With Ugin’s shroud of magic gone, the sensations of the world returned. The air of the foothills was chill, but it was only a hint of the cold that awaited us in Atarka territory. The sting in my throat pulled at my attention, trying to break my contemplation. I felt my muscles twitch, my legs already itching to move on to the next place, the next hidden history. Still, I wanted to take time to commit the day to memory.

Instead, I was jolted out of my trance by a loud thunderclap. “We need to move; a storm is brewing.” Sarkhan’s shoulder bumped my own; accidental or purposeful, I couldn’t tell.

“The weather doesn’t concern me,” I said, sure that my irritation at being interrupted was evident on my face.

Sarkhan didn't seem to notice my expression, his glowing eyes trained instead on the darkening sky above. “Much as I would love to stay and watch, it could be unfortunate if a group of Atarka's brood dropped out of the sky on us.”

Something between a howl and a roar echoed through the area, followed by another rumble of thunder. A gust overtook the riverbed as a flight of dragons flew over us. Their antlers glowed like fire against the clouds.

With the Dragonstorm roiling above us, we hurried into the trees. The creek and flap of wing from the circling brood hung over us as the roll of thunder heralded the birth of new dragonkin. I caught Sarkhan’s face out of the corner of my eye, his burning gaze somehow tracking the flight hidden in the low clouds. He was grinning broadly, his enthusiasm akin to seeing a long lost friend.

Sarkhan's Triumph by Chris Rahn

It wasn't long before the storm was moving off to the west. We were set to return to our camp, when the deep tone of a bone horn cut through the forest. Other horns echoed from all around us. It seemed a hunting party had ventured out with the flight of Atarkas—and we were right in the middle of it.

An ainok with a spear crashed through the brush to our left. His eyes were bloodshot and foam dripped from his lips. He let out a howl before charging at us. I spun and knocked the spear from his grasp. Sarkhan, arm outstretched, caught the ainok by the throat and knocked him to the ground. Sarkhan flashed me an unnecessary smile and then tackled me as a storm of arrows tore through the trees.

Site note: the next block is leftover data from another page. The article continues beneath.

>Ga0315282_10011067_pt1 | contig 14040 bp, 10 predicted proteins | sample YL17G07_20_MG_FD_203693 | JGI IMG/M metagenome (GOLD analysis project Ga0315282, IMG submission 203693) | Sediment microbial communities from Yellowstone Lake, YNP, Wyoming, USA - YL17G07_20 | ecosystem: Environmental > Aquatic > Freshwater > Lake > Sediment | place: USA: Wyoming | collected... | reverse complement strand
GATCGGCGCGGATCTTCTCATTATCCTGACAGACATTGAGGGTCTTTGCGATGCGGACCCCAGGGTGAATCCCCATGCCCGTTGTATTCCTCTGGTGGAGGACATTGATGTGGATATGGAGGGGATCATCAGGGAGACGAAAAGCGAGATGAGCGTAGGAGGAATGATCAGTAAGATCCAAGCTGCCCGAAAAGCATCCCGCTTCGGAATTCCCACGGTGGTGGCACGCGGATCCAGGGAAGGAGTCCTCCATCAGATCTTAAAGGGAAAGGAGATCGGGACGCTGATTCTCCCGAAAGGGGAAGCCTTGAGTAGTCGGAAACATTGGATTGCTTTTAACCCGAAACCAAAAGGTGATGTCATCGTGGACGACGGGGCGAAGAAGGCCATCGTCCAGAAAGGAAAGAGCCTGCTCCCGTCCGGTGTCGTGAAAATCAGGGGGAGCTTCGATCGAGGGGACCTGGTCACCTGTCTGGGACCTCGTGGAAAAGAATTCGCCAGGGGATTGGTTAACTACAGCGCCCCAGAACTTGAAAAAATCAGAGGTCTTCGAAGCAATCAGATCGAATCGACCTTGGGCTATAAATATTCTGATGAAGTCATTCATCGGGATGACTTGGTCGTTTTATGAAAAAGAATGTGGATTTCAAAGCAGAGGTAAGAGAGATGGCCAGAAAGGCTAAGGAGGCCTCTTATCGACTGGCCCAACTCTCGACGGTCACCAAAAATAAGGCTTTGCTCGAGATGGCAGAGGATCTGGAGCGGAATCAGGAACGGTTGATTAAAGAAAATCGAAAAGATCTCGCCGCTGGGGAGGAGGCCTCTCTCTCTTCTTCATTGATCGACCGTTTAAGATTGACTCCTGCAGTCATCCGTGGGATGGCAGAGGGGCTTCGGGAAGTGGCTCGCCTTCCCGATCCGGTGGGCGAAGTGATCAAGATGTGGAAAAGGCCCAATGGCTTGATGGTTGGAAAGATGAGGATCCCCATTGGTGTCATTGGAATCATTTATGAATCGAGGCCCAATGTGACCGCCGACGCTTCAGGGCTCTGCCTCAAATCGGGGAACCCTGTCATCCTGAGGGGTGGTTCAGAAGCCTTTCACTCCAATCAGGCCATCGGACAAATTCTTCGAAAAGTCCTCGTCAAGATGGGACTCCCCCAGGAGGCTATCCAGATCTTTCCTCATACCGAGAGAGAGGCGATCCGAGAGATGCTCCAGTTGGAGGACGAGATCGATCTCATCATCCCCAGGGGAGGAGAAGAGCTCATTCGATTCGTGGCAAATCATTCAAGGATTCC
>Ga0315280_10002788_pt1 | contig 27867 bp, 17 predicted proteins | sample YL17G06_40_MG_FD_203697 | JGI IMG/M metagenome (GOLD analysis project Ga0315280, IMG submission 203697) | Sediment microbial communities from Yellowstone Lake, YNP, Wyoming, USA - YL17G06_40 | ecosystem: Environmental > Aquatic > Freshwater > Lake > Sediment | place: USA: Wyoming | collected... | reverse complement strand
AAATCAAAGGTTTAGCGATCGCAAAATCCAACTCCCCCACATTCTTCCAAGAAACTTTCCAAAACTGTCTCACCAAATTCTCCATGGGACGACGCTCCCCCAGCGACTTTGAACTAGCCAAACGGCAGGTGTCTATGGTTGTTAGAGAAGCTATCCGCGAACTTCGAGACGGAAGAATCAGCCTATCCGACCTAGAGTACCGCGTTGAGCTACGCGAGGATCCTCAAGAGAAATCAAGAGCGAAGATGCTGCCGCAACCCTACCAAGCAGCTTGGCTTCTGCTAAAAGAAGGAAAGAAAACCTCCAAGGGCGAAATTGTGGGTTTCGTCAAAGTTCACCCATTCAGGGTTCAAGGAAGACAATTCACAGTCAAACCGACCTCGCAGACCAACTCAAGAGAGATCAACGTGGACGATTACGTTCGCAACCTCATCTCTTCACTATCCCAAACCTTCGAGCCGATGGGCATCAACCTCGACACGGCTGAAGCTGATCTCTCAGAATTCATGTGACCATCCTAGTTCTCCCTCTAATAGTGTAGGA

Finding myself so close to Sarkhan made him seem all the more real, like all he said about the other Narset was true. Even until now, I had believed him some phantom, but it was hard to argue about the reality of his weight on me. His bare arms around my shoulders were surprisingly warm, their heat intruding upon my skin through the silk of my tunic, as if he had been standing in the desert sun and not on a freezing mountain. More curious still was how he smelled like a dragon as much as he smelled like a man. I could feel that an array of mysteries hung around him, their many answers just waiting for the right questions to be asked.

Sarkhan's Rage by Chris Rahn

A man and a woman wrapped in furs and wielding wicked-looking stone axes moved toward us just as a particularly large ogre crashed through the trees from the right. It seemed that we weren't going to get out without a serious fight. Sarkhan smirked and the heat from his body grew as the scales on his torso spread along his neck.

Sarkhan stood, but it was a dragon that turned to face our attackers. His build was unlike any one brood, their features mingled instead into a new breed of dragonkind. The horns sweeping from his temples were a blend of Ojutai and Kolaghan. His hide was a green somewhere between Dromoka's kin and the inky darkness of the Silumgar. His eyes and their burning glow however, were unchanged.

Sarkhan engaged the humans, which left the ogre to me. I pulled at the chill around us, gathering mana from the icy air. As I wove my fingers together, knitting the energy to my will, I remembered Master Ojutai teaching us to harness the cold to mimic his breath. It was that spell that rushed down my arms and out my fingers to hit the ogre in the chest.

Ice crystals formed on his shoulders and arms as my imitation of dragon's breath continued to envelop him. He was ten feet away and still drawing closer, though his movements had slowed. Five now, ice hung off his armor and tusks. Inches from me, my attacker finally halted.

I let out the breath I'd been holding and a wave of dizziness washed over me. I leaned into a tree and waited for it to pass. Behind me, the sound of stone on scales was met with a pair of wet crunches.

Once more, Tarkir was silent and when I turned, Sarkhan was a man again.

“What are you?” It came out sounding blunt and suspicious. As my words hung coldly in the air between us, I also realized the question didn’t make much sense. But it wasn’t worth clarifying.

He crossed his arms. “I am myself and nothing else. I am not a dragon, but I am not really much of a man anymore either.” I stared at him until he looked away. “We should get moving,” he said, rubbing his shoulder. “Darkness comes early up here.”

I felt an unfamiliar curiosity burning in my chest. An idea blossomed in my mind. Before I could consider it, I was speaking. “Could we fly?”

“What did you say?”

“Could you change back into a dragon and carry me?”

His eyes flicked away from me for a moment before he fixed his gaze on me again. “I suppose that is probably better than hiking.”